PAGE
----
“We’re thrilled to see Chris apply the strategic thinking he displayed at Men’s Journal as he assumes his new role at Rolling Stone,” said Jann Wenner, chairman of Wenner Media. “Chris’s sales and marketing expertise will further redefine and expand the Rolling Stone brand as we increasingly engage and grow our audiences in both the print and digital space.”

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Men’s Journal and Fitness Combine Forces

Wenner Media’s Men’s Journal and Meredith’s Fitness are sick of being underdogs to titles like Men’s Health and Shape, so they’re teaming up. Adweek reports that the titles have entered into a sales partnership that they hope will entice advertisers.

By combining the titles, the pair can tell companies that their ads will now be seen via a circulation of 2.2 million, a little below Men’s Health and Women’s Health (3.3 million), but a notch above Shape (2.15 million).

The deal was proposed by Eric Schwarzkopf, Fitness’ publisher. He called Men’s Journal’s publisher, Chris McLoughlin, and the two discussed the idea. “By the time he [Schwarzkopf] got done talking, I thought, ‘This is fantastic,’” McLoughlin told Adweek.

The duo also explored each other’s offices. While Schwarzkopf loved Wenner Media’s headquarters — “I could live in their building because I just love music,” he said — McLoughlin didn’t have much to say about his counterpart’s building. He called it “interesting” and explained, “They’ve got a lot of space over there.” You lose again, Meredith.

Rolling Stone Cuts Exec Editor Eric Bates

Rolling Stone has laid off Eric Bates, its executive editor and a member of its staff since 2003. Before his time at RS, Bates held top editorial sports at Mother Jones and Southern Exposure.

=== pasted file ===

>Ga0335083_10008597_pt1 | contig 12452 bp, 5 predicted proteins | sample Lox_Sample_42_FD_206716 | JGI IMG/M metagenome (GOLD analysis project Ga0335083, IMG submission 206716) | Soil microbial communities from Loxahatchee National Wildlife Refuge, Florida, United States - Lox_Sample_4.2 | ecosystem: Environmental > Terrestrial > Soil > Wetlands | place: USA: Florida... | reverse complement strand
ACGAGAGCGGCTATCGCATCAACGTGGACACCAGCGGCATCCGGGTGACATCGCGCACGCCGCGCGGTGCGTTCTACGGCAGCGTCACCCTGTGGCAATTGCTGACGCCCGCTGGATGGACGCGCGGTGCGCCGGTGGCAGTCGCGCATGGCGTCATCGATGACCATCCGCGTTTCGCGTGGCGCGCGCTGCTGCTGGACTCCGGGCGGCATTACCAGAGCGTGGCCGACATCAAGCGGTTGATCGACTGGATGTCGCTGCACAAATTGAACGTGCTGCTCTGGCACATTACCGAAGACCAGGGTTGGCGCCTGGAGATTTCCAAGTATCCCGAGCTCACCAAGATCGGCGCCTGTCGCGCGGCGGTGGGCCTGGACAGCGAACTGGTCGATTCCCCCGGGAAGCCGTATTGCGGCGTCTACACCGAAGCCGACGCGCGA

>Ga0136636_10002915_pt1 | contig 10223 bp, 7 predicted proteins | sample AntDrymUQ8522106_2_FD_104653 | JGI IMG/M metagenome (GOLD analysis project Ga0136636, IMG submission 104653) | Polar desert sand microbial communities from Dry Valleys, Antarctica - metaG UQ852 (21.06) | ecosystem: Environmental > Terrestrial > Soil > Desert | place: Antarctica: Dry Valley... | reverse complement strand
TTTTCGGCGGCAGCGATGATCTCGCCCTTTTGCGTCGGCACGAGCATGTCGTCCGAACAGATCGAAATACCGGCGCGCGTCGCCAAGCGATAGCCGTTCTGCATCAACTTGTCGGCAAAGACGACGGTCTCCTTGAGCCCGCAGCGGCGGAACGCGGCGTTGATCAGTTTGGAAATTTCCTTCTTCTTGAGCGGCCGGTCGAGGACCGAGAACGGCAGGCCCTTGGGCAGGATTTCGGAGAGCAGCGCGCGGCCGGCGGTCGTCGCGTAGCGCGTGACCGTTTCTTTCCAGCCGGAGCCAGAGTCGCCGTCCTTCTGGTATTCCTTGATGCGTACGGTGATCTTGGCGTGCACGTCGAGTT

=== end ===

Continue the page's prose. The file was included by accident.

“I’m going to be rooting for them [RS] and looking forward to whatever is next for me,” Bates told the New York Times.

In related news, Mark Neschis, corporate communications director for RS’ parent, Wenner Media, has been let go as well. Neschis had been with the company since 2005.

Wenner Media Struggling with $200 Million in Debt

Wenner Media is attempting to refinance about $200 million in debt, but — according to The New York Post — things aren’t going smoothly. The debt has been around since 2006, when the company bought out Walt Disney’s share of the joint venture that had owned Us Weekly.

Most of the loan is due by next October, so Wenner Media still has time, but Standard & Poor doesn’t think it will be easy. S&P gave the debt a “B” rating just a few days ago, and stated that the “outlook is negative, reflecting our view that leverage will remain elevated as a result of unfavorable secular industry trends.”

For what it’s worth, Wenner Media feels confident that everything will work out. “The company’s refinancing process is going very smoothly, and we anticipate that it will be completed in a timely manner,” a spokesperson told the Post.

Yahoo! and Wenner Media Strike a Cross Branding Deal

Yahoo! and Wenner Media are teaming up to create new content as part of a new cross-branding deal. Under the agreement, Yahoo!’s omg! and Yahoo! Music will share content and maintain a brand presence with Us Weekly, Rolling Stone and Men’s Journal; and vice versa.

The reason for the deal is simple: To extend all of the brands’ reach.

“This partnership combines boutique-quality entertainment content with unmatched scale,” said David Kang, Wenner Media’s chief digital officer, in a statement. “Rolling Stone and Us Weekly are iconic brands in music and celebrity news. As a leader in digital media, Yahoo! is the perfect partner to help these brands grow their digital footprint.”

Wenner Media Withdraws from MPA for Second Time

Wenner Media has quit the MPA, magazines’ trade association, for the second time. The publishing house first left the MPA in 1990, pledging only to rejoin if the organization dedicated itself to a revitalization, reports Ad Age. In 2010 Wenner came back, but that stay is over now.

Wenner Media hasn’t offered a reason for its second departure, but it does coincide with the “Power of Print” ad campaign — which was spearheaded by Wenner — ending.